The interview process can be extensive, with multiple interview sessions, required personality and skill assessments, and delayed response times. Several candidates never hear back from interviewers, leaving many to wonder what they could have done differently to set them apart. While not required, thank you notes are a guaranteed way to leave a lasting impression on your interviewer and put you ahead of the rest.
According to CareerBuilder, 57% of job seekers don’t send a thank you message after an interview. A thank you email is one of the biggest closers in the interview process, allowing you to review discussed items and show your excitement. This is also another opportunity to emphasize your qualifications, mention anything you forgot, and keep your name at the top of the list throughout the decision process.
Sending a thank you note should be your first step after any interview. A quick email is a great way to show appreciation for the interviewer's time and consideration, plus it’s just polite. Just as you would prepare for an interview, you should be ready to send a follow up memo as soon as you’re able. In order to make your message relevant, it’s helpful to take notes during your interview so that you don’t have to worry about forgetting something. Make sure to mention that you are taking notes, as that shows you are focused and genuinely interested in retaining the information they are providing. Make your notes quick and short so that you are still engaged in the conversation and not falling behind. If you feel that they are supplying a lot of important information or you’re confused, ask them to reiterate in your thank you email or find your own answers by doing some research on their website. The more engaged you appear in the interview, the more prepared you can be in your follow up.
Hiring managers come across hundreds of resumes in the interview process, making it difficult to remember every single person they speak to. This means that timing is everything. Thank you messages should be sent within 24 hours of the initial conversation, keeping your name higher up in their inbox and at top of mind. Ask interviewers for a business card or way to connect with them at the end of the meeting, and ensure you have the correct spelling and contact information. If you forget to do this, don’t stress! Reach out to your recruiter or do some digging online.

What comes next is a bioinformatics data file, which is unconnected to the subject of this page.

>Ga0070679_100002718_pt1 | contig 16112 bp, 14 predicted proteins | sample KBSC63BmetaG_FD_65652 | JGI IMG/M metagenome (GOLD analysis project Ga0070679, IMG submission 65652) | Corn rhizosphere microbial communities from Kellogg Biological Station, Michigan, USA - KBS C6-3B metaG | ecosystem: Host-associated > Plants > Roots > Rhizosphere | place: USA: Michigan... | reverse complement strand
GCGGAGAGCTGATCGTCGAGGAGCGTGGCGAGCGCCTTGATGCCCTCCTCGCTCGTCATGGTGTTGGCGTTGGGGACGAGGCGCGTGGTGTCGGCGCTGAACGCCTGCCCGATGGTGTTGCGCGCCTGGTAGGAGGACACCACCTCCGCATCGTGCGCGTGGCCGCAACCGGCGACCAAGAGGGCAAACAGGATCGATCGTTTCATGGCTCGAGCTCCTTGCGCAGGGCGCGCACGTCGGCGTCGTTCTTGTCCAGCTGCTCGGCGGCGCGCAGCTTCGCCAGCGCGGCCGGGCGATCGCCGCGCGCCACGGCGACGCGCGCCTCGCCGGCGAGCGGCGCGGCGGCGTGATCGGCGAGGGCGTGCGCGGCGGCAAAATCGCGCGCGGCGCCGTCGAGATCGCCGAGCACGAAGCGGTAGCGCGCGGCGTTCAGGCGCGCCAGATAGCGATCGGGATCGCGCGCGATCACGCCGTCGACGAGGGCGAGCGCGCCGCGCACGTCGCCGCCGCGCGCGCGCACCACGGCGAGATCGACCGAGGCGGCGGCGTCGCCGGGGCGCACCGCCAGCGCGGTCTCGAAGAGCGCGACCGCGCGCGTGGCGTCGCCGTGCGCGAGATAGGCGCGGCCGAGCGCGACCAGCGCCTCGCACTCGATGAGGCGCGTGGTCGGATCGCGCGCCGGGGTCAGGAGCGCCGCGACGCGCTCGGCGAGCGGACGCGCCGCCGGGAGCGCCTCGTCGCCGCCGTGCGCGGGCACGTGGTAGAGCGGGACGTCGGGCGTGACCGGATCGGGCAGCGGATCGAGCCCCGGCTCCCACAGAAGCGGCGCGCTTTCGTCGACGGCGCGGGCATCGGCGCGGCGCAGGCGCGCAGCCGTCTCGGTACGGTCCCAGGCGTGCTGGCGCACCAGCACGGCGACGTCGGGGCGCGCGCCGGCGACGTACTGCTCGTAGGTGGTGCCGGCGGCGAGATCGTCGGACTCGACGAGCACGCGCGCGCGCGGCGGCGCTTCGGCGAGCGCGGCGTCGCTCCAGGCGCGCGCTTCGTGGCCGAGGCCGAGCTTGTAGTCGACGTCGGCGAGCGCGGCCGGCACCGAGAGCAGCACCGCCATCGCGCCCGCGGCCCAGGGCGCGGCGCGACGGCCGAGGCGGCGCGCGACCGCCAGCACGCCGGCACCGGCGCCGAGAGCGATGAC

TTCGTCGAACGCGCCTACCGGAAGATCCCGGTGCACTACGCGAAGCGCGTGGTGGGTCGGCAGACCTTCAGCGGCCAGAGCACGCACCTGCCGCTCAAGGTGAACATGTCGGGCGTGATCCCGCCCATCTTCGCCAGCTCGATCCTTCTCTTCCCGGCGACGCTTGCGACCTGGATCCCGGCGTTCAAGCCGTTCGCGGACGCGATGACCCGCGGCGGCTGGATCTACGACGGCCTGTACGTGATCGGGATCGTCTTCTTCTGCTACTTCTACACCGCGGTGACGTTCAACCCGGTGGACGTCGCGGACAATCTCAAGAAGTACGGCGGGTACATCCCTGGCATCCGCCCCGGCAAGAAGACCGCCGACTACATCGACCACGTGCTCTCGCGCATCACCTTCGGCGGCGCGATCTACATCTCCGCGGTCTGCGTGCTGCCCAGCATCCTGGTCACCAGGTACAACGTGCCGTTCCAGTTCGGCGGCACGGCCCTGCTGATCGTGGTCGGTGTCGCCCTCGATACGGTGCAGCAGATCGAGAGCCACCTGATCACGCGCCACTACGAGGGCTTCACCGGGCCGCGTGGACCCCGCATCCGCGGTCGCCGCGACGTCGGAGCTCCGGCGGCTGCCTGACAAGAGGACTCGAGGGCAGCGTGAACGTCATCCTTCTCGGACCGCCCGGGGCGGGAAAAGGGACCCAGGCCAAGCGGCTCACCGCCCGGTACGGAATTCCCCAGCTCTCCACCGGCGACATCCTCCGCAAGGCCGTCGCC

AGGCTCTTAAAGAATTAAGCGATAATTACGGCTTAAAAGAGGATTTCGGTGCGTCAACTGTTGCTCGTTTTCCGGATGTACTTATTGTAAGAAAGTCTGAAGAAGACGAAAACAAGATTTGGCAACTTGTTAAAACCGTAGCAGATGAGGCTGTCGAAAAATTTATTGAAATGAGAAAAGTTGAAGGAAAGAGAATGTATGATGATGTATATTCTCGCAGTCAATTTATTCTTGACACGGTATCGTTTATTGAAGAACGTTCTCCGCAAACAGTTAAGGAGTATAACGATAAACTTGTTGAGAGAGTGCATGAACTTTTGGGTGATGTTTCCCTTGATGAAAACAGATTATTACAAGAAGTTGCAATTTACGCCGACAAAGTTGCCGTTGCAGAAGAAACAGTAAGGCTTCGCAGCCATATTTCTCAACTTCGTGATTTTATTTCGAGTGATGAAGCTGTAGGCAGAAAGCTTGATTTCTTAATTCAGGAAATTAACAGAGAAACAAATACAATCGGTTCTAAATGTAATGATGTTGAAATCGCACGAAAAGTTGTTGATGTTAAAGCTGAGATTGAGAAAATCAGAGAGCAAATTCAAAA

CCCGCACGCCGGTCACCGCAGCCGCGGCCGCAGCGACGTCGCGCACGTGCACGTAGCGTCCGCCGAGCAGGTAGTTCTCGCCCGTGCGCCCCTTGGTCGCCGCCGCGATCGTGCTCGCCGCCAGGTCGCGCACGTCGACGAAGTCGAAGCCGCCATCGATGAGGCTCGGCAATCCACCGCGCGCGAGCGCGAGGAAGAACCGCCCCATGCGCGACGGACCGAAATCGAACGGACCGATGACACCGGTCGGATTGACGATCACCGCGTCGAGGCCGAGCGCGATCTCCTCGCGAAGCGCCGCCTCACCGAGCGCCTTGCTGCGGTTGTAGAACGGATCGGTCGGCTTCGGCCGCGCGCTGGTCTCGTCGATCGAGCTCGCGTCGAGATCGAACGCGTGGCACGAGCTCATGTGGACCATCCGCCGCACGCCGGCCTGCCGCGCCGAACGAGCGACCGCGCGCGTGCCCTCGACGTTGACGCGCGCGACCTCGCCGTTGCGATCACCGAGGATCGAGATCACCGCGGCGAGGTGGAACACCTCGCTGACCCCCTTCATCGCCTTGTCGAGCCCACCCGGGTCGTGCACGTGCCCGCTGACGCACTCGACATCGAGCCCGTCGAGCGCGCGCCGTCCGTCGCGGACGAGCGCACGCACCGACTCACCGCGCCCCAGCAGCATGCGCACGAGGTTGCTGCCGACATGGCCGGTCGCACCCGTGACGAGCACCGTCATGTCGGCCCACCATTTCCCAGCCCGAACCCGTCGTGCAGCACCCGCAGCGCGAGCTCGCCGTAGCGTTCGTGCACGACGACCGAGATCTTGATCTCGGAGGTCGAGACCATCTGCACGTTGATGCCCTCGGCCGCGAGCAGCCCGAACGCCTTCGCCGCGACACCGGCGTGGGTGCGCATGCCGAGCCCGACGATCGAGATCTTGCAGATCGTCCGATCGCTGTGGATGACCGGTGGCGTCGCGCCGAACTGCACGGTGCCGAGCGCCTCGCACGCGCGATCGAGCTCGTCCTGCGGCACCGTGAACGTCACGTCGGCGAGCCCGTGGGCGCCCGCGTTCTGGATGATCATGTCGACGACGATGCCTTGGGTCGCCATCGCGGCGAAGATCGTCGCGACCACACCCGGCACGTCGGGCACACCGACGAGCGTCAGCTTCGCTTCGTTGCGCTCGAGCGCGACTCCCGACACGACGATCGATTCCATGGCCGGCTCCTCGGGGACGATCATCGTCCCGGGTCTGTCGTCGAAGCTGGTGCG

Just as they receive hundreds of resumes, interviewers and hiring managers see their fair share of thank you emails. Customize your message to help set yourself apart, expressing your authentic interest over the role by citing specific examples from your notes that were discussed during the interview. This is also a great time to introduce new material that further validates your qualifications and experience. Use small details you have in common with the interviewer, such as a shared hobby or schooling, to personalize the note to each interviewer and demonstrate your attention to detail. Consider including a link to an online portfolio or shared folder for more work examples.
Keep It Professional
Some interviewers are more casual than others, but it’s important to maintain a professional demeanor throughout the process. Always, always, always follow up. Though rare in today’s digital age, some hiring managers may be more old-fashioned and would prefer a mailed thank you letter. If you feel this is the case, still send a thank you message and make it clear that their personalized letter is en route. If you’ve met multiple people during the interview stage, be sure to send thank you notes to all parties involved. This way, you are able to gain more connections in the company you’re applying for, and possibly discover more opportunities in the future. This is a great opportunity to show that you will be able to represent them professionally. Before sending, read over your note several times to eliminate any chances for grammatical issues and spelling errors.
Thank you notes should be thought of as a required step in the interview process. There is really no downside to sending a follow-up email. At worst, you’ve wasted 5-10 minutes on advocating for yourself and being polite; at best, it could be the factor that pushes you to the top of the list. Even if you’re not a good fit for the role you are applying for, hiring managers and interviewers may remember you for your professionalism and respect when another opportunity opens up. In order to set yourself apart, you must be prepared, respond in a timely manner, customize your message, and stay professional.